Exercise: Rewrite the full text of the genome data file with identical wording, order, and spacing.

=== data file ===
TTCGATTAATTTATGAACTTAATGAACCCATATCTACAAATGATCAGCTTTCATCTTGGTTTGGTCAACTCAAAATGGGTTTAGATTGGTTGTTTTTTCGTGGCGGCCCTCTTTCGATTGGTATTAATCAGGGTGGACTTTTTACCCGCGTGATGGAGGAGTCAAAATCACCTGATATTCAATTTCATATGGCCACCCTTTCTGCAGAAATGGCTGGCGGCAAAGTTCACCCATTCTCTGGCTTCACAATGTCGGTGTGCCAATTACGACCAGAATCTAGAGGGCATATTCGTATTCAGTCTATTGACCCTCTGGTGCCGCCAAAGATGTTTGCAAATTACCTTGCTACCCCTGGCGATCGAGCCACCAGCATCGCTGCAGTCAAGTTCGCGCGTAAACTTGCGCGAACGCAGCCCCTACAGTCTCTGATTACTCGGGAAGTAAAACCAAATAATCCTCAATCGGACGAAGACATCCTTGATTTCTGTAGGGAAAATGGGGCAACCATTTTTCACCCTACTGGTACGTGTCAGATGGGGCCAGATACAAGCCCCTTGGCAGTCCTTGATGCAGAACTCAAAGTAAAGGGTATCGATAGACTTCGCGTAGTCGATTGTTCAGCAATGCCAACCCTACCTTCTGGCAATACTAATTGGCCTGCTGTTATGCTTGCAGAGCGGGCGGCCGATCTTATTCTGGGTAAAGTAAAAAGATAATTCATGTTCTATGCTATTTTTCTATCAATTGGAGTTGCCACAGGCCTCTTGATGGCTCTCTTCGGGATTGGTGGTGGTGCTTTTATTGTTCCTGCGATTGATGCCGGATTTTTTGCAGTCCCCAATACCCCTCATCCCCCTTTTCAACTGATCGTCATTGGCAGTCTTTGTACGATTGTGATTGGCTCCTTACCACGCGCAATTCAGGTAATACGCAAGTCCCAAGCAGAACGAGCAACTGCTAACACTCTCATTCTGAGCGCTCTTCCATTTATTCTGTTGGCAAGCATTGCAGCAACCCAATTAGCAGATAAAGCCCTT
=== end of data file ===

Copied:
TTCGATTAATTTATGAACTTAATGAACCCATATCTACAAATGATCAGCTTTCATCTTGGTTTGGTCAACTCAAAATGGGTTTAGATTGGTTGTTTTTTCGTGGCGGCCCTCTTTCGATTGGTATTAATCAGGGTGGACTTTTTACCCGCGTGATGGAGGAGTCAAAATCACCTGATATTCAATTTCATATGGCCACCCTTTCTGCAGAAATGGCTGGCGGCAAAGTTCACCCATTCTCTGGCTTCACAATGTCGGTGTGCCAATTACGACCAGAATCTAGAGGGCATATTCGTATTCAGTCTATTGACCCTCTGGTGCCGCCAAAGATGTTTGCAAATTACCTTGCTACCCCTGGCGATCGAGCCACCAGCATCGCTGCAGTCAAGTTCGCGCGTAAACTTGCGCGAACGCAGCCCCTACAGTCTCTGATTACTCGGGAAGTAAAACCAAATAATCCTCAATCGGACGAAGACATCCTTGATTTCTGTAGGGAAAATGGGGCAACCATTTTTCACCCTACTGGTACGTGTCAGATGGGGCCAGATACAAGCCCCTTGGCAGTCCTTGATGCAGAACTCAAAGTAAAGGGTATCGATAGACTTCGCGTAGTCGATTGTTCAGCAATGCCAACCCTACCTTCTGGCAATACTAATTGGCCTGCTGTTATGCTTGCAGAGCGGGCGGCCGATCTTATTCTGGGTAAAGTAAAAAGATAATTCATGTTCTATGCTATTTTTCTATCAATTGGAGTTGCCACAGGCCTCTTGATGGCTCTCTTCGGGATTGGTGGTGGTGCTTTTATTGTTCCTGCGATTGATGCCGGATTTTTTGCAGTCCCCAATACCCCTCATCCCCCTTTTCAACTGATCGTCATTGGCAGTCTTTGTACGATTGTGATTGGCTCCTTACCACGCGCAATTCAGGTAATACGCAAGTCCCAAGCAGAACGAGCAACTGCTAACACTCTCATTCTGAGCGCTCTTCCATTTATTCTGTTGGCAAGCATTGCAGCAACCCAATTAGCAGATAAAGCCCTT